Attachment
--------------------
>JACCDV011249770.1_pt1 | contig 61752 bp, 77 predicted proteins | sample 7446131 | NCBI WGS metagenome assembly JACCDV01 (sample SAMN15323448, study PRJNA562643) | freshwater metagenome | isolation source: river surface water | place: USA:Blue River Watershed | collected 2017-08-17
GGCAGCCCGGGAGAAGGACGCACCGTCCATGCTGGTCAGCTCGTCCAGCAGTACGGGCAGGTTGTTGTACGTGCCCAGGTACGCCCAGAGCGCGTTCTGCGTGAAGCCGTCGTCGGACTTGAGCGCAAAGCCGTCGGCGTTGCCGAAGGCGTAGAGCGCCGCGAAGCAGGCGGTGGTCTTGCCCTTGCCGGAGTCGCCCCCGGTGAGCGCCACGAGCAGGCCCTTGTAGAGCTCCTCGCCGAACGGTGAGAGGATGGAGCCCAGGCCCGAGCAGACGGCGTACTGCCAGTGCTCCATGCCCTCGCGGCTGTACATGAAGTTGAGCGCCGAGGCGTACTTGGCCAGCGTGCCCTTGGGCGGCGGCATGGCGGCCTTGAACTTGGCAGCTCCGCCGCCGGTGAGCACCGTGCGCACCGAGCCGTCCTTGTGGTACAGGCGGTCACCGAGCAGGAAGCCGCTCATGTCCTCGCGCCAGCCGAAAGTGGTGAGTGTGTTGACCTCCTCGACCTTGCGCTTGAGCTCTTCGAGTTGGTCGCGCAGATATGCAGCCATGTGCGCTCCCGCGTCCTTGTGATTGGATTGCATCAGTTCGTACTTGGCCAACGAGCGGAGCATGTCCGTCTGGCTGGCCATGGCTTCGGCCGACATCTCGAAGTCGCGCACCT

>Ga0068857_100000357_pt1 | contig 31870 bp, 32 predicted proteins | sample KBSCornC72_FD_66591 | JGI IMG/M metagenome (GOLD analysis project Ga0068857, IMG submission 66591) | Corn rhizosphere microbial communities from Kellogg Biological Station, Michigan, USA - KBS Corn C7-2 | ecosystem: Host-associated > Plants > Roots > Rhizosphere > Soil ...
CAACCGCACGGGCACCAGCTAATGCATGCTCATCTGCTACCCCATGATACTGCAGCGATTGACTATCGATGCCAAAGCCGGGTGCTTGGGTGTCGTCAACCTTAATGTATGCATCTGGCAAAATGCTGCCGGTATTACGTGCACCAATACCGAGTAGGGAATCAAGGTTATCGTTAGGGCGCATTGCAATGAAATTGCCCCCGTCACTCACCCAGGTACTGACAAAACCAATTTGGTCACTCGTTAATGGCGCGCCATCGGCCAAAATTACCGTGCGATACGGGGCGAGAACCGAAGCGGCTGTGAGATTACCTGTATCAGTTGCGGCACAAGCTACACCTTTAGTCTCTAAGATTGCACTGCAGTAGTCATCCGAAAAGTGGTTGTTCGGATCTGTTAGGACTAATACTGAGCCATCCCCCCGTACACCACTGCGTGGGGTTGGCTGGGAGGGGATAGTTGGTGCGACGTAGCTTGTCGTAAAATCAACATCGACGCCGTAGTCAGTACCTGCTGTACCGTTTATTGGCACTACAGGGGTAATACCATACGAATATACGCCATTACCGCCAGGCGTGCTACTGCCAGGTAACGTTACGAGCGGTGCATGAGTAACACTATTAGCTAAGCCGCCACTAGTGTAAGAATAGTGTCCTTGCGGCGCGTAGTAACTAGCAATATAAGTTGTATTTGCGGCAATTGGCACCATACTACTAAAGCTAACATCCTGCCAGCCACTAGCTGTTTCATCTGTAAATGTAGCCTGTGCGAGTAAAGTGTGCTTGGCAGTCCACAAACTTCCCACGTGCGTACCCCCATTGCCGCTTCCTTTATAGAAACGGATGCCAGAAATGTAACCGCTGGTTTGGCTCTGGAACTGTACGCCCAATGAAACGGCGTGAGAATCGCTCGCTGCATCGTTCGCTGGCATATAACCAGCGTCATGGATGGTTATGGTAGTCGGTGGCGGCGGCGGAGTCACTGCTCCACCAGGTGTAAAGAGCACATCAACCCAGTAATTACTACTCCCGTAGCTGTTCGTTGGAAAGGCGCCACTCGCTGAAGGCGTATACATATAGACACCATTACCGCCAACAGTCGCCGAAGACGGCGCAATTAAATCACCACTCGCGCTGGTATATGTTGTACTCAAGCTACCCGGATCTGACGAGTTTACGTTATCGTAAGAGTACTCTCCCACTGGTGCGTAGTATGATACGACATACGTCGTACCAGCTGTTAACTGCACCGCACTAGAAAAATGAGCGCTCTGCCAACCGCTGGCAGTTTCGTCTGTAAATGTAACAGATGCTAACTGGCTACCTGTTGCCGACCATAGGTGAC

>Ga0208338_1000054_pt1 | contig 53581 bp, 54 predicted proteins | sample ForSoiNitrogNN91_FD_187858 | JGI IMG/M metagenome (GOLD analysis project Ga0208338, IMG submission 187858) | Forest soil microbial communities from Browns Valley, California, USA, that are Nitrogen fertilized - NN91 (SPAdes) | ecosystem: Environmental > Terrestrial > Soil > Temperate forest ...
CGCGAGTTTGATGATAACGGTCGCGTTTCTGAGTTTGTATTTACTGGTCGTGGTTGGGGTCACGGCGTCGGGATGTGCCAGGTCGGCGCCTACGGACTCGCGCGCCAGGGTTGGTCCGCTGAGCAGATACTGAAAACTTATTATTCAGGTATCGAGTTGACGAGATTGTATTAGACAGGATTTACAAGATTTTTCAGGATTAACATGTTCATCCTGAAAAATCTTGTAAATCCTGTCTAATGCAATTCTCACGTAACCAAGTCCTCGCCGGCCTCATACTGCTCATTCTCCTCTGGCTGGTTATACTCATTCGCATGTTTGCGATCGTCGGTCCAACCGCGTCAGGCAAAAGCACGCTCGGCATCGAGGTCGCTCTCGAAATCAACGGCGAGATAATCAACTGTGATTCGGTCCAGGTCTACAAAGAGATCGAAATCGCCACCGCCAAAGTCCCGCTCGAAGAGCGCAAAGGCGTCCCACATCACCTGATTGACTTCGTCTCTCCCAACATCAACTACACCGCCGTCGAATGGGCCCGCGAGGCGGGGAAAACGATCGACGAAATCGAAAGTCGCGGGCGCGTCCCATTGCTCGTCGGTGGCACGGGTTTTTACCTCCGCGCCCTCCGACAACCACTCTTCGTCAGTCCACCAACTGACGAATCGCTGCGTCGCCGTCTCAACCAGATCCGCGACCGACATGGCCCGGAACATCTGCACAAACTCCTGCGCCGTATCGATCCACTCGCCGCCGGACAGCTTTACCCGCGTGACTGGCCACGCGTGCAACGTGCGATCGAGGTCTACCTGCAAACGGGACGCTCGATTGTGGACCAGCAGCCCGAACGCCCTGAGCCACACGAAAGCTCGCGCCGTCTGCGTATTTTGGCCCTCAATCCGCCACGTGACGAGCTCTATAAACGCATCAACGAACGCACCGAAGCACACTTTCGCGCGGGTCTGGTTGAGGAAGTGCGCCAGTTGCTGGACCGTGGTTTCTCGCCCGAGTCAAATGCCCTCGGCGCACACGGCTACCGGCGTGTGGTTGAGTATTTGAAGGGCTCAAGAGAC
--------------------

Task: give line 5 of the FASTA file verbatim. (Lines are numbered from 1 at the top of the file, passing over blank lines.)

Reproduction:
>Ga0208338_1000054_pt1 | contig 53581 bp, 54 predicted proteins | sample ForSoiNitrogNN91_FD_187858 | JGI IMG/M metagenome (GOLD analysis project Ga0208338, IMG submission 187858) | Forest soil microbial communities from Browns Valley, California, USA, that are Nitrogen fertilized - NN91 (SPAdes) | ecosystem: Environmental > Terrestrial > Soil > Temperate forest ...